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Friday, January 19

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Detour

This wasn't just another night at the theater.

The guests were called to the performance by the sounds of a hurdy-gurdy. Everyone grabbed their food and drinks, gathered in the theater and found seats near the stage. Only the theater was a living room in an apartment on Chicago's Northwest Side, and the stage was really the living room couch.

We were about to see a preview of a new salon series from local performance group Xwing, and nobody knew quite what to expect. But that might be just the way Xwing prefers it.

Xwing got its name from its beginnings as the Experimental wing of the now-defunct Chicago-based European Repertory Company. According to the company's biography, Xwing was established to facilitate "experimental performances and work associated with the early avant-garde." The group was founded in 2004 by Nicholas Lowe, who was then a visiting professor in the Master of Arts in Arts Administration program at the School of the Art Institute of Chicago.

Lowe was already an established visual artist with extensive experience teaching the arts, exhibiting work and working in arts project management in Europe before he came to Chicago in 2003.

Through the late 1980s to the mid-1990s, Lowe gained critical attention for his photographic work concerning subjects affected by HIV and AIDS. But even in his work as a visual artist, Lowe has always been engaged with elements of performance.

In a recent email interview, Lowe explained, "I have always worked with performance, and from the mid-1990s onwards started developing a series of works that were intended to facilitate dialogue and discussion around HIV and AIDS. Aside from the images I made with people, possibly the most interesting things for me about the photographic work with people affected by HIV and AIDS were the discussions and recollections, the storytelling that went on around the photography."

Xwing member Carolyn Hoerderman was a graduate student at the School of the Art Institute of Chicago when she remembers meeting Lowe when he came to teach at the school in 2003. "I met Nick while giving him his first tour of the School of the Art Institute," she recalled. "I was working on my Masters in Art Education as well as working in the administration office [where] Nick's office would be. We used to talk in his office because he had the most interesting books about food and opera and theory and...I couldn't stop going into his office!"

Hoerderman had been involved with the European Repertory Company for 12 years, and she introduced Lowe to Kirk Anderson, then the artistic director of the ERC. Lowe says Xwing was formed when the three of them "realized we had common interests in creating performances from early avant-garde texts."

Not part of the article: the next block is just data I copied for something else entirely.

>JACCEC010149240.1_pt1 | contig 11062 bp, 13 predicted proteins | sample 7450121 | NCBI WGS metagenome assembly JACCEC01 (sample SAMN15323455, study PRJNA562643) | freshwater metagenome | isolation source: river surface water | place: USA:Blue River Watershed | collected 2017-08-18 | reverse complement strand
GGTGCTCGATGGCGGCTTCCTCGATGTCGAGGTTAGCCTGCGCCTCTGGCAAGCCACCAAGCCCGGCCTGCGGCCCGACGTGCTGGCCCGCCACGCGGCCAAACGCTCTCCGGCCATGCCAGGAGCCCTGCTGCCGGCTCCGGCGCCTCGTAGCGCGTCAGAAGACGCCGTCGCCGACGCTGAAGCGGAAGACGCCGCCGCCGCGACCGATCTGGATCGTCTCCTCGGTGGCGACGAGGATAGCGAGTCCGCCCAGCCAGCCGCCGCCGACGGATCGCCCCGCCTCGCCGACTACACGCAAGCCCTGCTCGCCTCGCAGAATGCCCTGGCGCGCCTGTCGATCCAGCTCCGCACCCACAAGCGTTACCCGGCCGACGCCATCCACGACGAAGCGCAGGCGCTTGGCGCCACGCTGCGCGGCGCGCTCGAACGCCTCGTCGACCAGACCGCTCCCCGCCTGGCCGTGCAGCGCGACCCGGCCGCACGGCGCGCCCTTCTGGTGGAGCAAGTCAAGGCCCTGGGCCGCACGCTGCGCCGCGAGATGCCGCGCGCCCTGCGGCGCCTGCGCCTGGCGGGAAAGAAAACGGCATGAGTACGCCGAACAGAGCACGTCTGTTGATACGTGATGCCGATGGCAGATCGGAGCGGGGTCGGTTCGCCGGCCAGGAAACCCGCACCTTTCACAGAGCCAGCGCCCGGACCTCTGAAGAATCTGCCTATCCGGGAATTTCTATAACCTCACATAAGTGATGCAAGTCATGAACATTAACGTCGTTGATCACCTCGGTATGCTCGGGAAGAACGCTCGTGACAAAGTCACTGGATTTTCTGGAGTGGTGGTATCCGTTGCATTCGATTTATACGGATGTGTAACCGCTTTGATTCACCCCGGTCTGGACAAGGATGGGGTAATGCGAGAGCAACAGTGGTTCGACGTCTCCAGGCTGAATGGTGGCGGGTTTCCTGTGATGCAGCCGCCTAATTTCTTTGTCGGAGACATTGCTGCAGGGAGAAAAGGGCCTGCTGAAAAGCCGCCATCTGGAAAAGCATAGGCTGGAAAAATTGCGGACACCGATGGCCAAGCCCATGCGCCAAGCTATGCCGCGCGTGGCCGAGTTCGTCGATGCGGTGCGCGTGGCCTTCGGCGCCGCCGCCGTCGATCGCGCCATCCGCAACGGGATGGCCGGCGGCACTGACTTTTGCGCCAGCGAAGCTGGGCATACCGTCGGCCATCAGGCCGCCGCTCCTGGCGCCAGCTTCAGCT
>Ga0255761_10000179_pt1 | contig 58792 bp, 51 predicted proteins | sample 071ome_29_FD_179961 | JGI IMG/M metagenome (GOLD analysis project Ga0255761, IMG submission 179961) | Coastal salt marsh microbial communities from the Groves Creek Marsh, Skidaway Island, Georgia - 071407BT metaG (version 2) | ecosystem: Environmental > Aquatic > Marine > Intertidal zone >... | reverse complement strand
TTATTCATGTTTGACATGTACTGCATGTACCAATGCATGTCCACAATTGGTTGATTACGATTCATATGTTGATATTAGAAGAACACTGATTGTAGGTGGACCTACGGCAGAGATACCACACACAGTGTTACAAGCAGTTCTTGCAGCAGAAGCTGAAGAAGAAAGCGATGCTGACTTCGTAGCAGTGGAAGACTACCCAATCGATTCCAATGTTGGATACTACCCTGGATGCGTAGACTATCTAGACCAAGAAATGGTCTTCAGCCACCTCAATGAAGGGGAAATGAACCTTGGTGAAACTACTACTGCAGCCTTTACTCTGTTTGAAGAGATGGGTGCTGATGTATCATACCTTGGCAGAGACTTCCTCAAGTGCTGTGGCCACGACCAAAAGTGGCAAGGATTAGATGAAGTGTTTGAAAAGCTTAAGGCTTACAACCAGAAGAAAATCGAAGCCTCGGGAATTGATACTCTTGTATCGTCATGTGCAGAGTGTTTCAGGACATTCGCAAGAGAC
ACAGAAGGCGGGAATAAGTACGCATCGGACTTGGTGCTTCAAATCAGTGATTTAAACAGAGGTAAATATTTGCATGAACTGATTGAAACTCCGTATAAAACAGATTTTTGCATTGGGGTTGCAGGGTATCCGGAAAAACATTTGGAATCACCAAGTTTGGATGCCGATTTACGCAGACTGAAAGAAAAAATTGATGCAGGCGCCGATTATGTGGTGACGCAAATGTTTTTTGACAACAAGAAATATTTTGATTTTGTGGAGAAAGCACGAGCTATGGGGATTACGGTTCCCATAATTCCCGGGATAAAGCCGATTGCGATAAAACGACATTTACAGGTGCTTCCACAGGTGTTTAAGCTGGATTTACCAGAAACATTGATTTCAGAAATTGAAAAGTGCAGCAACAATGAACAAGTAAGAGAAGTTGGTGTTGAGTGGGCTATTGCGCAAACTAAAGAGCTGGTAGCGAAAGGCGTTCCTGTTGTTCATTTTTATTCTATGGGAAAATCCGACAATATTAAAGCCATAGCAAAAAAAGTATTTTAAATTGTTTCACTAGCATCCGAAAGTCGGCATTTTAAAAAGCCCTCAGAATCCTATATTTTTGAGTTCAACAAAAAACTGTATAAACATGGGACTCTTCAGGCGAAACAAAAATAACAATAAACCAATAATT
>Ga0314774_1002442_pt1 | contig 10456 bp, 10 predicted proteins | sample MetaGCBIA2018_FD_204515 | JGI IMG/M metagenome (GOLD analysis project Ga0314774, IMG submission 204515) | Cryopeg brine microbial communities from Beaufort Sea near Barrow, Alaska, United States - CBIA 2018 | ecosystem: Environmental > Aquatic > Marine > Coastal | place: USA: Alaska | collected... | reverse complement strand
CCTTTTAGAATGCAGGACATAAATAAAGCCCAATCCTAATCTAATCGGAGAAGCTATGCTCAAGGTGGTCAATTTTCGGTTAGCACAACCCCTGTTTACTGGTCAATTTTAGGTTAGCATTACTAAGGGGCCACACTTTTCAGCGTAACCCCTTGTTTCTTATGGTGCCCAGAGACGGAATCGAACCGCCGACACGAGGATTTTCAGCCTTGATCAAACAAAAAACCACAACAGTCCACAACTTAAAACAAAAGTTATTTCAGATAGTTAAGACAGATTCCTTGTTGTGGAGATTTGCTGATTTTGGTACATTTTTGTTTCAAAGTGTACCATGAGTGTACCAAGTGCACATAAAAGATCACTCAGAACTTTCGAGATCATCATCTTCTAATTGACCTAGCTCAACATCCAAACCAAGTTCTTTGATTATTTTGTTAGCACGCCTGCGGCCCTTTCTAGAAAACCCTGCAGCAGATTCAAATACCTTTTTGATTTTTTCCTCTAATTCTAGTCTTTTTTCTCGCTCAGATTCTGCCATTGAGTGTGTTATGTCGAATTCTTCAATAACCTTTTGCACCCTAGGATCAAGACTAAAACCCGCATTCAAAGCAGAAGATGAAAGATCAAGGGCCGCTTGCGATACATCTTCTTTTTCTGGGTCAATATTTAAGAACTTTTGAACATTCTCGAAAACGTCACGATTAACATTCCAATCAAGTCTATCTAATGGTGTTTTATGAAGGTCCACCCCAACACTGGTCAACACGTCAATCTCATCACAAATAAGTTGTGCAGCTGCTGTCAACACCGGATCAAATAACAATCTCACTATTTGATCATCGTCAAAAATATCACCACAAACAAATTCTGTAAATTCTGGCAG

"I was so excited to bring Nick into the mix," Hoerderman exclaimed. "And I am so pleased that we can continue to work [as Xwing] now that the ERC is no longer producing."

The other members of Xwing include Kathryn Daniels, Dan Findley, Rachel Frizzi and Bryan Gallardo. Findley, Frizzi and Gallardo met while they were students at the University of Illinois at Chicago, where they had performed together. Frizzi also did some work as a costume designer and stage manager for the European Repertory Company, where she remembers meeting Carolyn Hoerderman. Frizzi explained Xwing's origins by saying, "We had all expressed a desire to work together because of our shared love of the strange and different. It wasn't until Nick arrived with his puppets that we truly became as strange as we had hoped."

12112006_xwing.jpg

Yes, puppets have played an integral role in Xwing's work from the very start. "I like the immediacy of puppets," Lowe said. "Puppetry is a theatre form that relies on emotions. It is visual and optical, but it is read and perceived through emotional responses. It only works because the audience is willing to accept the animation of lifeless objects as standing in for real things."

The group's first performance, which took place at Links Hall in December 2004, included elaborate, handcrafted puppets and masks. Entitled A Manifest Imposture, the work was an original adaptation of a text written by Alfred Jarry, the avant-garde French writer who was active in the late 19th and early 20th centuries. Jarry was a major influence on the mid-20th century playwrights of the so-called Theatre of the Absurd, which included writers such as Samuel Beckett and Jean Genet. But Jarry is also a particular favorite of the members of Xwing.

In October 2005, Xwing participated in "Master Nowhere's Lost Carnival," a one-of-a-kind event that was produced by Chicago's House of Payne art collective, which includes Xwing member Dan Findley. The ambitious event evoked a turn-of-the-20th-century traveling carnival, complete with freak show, gaming alley, wandering performers and main stage events.